By Zeb Holmes and Ugur Nedim
Police in the United Kingdom have commenced investigations into allegations of bribery and corruption within English football.
The move is a response to the “Football for Sale” report by the Daily Telegraph, which led to the resignation of England national team manager Sam Allardyce, after only one game in charge.
Australia is home to 1.7million English Premier League viewers, many of whom are likely to be questioning their confidence in the sport they have come to love.
‘Football for Sale’
On 26 September 2016, Mr Sam Allardyce was filmed by undercover reporters posing as a Far East investors.
He is reported to have agreed to an illegal arrangement where the financial rights of players are owned by third parties. Former UEFA boss, Michel Platini, described such third party ownership agreements as “modern say slavery” in so far as players are bound by the wishes of others and their income docked with every movement.
Mr Allardyce is reported to have been filmed explaining how to get around FIFA and Football Association bans on these arrangements. Following Allardyce’s resignation, it was alleged that eight Premier League managers accepted illegal payments to arrange player transfers in contravention of ownership rules.
Investigators are set to look into the affairs of Tommy Wright, Barnsley Football Club’s assistant manager, who was sacked after accepting a £5,000 cash bribe from the fake Far East firm.
The extent of the problem
‘Football for Sale’ is just the latest in growing list of scandals involving corruption within world soccer.
Indeed, FIFA has recently had to deal with numerous allegations of match-fixing. Mr Plantini believes match-fixing and illegal betting are the biggest threats to the future of football. “For me, this is the big shame,” he said. “If tomorrow, we go watch a game already knowing the outcome, football is dead.”
This problem has been primarily attributed to criminal enterprises based in Asia, with match fixing and illegal betting said to generate “hundreds of billions of euros per year.” Secretary General Ronald Noble has compared the revenue involved in this activity to that generated by large, multi-national corporations.
Closer to home…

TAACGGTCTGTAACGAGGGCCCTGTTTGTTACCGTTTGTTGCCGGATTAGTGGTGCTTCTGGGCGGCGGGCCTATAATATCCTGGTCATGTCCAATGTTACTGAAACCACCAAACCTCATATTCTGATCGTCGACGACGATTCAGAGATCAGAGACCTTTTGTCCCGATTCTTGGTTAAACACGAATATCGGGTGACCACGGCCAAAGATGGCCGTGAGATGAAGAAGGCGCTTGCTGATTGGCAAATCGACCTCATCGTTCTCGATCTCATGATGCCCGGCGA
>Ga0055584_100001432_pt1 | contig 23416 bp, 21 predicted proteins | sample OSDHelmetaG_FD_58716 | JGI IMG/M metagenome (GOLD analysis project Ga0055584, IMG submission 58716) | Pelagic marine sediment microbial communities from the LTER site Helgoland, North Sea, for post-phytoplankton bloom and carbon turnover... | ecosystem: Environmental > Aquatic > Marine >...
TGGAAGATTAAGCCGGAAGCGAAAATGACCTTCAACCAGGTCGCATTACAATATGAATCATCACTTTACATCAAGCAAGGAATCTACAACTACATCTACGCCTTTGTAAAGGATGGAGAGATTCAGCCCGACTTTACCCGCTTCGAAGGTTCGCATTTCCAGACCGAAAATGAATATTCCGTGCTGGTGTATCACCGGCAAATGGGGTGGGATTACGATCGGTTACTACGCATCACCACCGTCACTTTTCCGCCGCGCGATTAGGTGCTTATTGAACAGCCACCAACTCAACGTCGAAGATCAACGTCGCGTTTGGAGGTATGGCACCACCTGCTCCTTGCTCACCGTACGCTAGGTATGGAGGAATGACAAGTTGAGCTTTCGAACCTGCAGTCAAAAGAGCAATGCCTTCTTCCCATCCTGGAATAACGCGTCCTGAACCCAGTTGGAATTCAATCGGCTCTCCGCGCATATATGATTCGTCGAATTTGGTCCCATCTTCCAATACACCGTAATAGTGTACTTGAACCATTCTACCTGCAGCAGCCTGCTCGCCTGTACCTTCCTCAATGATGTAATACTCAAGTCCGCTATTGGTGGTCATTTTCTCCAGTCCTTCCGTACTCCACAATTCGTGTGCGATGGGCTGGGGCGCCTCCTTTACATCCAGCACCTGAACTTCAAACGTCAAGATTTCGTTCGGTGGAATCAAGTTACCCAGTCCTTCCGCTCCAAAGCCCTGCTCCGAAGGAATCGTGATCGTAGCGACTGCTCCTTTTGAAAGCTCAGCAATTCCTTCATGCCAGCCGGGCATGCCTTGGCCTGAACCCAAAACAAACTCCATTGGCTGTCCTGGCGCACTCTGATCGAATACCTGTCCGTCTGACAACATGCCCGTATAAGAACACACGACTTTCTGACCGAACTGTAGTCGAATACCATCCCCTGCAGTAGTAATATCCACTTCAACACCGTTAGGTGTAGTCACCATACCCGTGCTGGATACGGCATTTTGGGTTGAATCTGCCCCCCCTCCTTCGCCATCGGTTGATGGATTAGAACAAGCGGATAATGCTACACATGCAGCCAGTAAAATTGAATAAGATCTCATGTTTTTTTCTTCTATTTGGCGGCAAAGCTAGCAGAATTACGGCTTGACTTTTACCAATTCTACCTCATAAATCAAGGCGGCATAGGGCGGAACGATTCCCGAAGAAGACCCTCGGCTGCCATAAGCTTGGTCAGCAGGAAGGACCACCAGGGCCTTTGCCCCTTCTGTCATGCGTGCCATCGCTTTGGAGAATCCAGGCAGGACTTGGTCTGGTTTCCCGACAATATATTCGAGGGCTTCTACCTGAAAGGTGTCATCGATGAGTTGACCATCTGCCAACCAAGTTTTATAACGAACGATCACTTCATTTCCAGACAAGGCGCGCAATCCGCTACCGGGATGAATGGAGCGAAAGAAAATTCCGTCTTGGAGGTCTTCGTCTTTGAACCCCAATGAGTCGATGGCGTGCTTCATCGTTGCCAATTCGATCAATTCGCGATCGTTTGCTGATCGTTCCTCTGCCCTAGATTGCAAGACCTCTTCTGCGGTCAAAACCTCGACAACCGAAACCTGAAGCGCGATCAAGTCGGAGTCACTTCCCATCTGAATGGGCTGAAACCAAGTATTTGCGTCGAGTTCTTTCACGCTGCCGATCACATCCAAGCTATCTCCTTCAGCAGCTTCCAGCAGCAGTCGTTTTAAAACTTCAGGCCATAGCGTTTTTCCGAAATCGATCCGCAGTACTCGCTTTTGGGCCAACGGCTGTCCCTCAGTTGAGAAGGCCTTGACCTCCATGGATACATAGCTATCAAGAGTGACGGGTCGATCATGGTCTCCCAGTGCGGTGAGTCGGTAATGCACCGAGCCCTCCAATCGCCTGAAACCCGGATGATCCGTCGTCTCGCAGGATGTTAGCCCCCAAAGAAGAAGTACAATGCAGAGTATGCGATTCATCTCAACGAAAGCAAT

Investigations recently revealed that a number of Australian soccer matches were fixed under instructions from a global betting syndicate.
Four footballers and one coach were banned indefinitely by FIFA after being found guilty of fixing games while playing for the second-tier Southern Stars in the Victorian Premier League. The illegal activity related to four games where the Southern Stars conceded a whopping 13 goals without scoring a single goal themselves.
Soccer is certainly not the only code to be affected by illegal activity.
Rugby League has been rocked by numerous salary cap infringements, one of which led to the Melbourne Storm’s NRL Premiership wins being taken away.
Ryan Tandy of the Bulldogs was also infamously convicted of ‘spot-fixing’ in a match against the Cowboys in 2010. That conduct was exposed after the TAB detected a ‘betting plunge’ where 95 percent of bets placed on the match were on the first scoring play to be a penalty goal by the Cowboys. Early in that game, Tandy gave away a penalty in front of the posts with the intention of benefitting max-fixers.
One expert has warned of a looming “tsunami of corruption” as organised criminal groups begin to target Australian sport.
”The match fixing linked to the Asian gambling networks have destroyed most Asian sports,” Canadian investigative journalist Declan Hill said. “The sports fans of Asia, the gambling people, the fixers of Asia are now going to turn their attention to Australia… So build your defences now.”
With this amount of money at stake, match fixing and other forms of illegal conduct are sure to compromise the integrity of sports both here and abroad well into the future.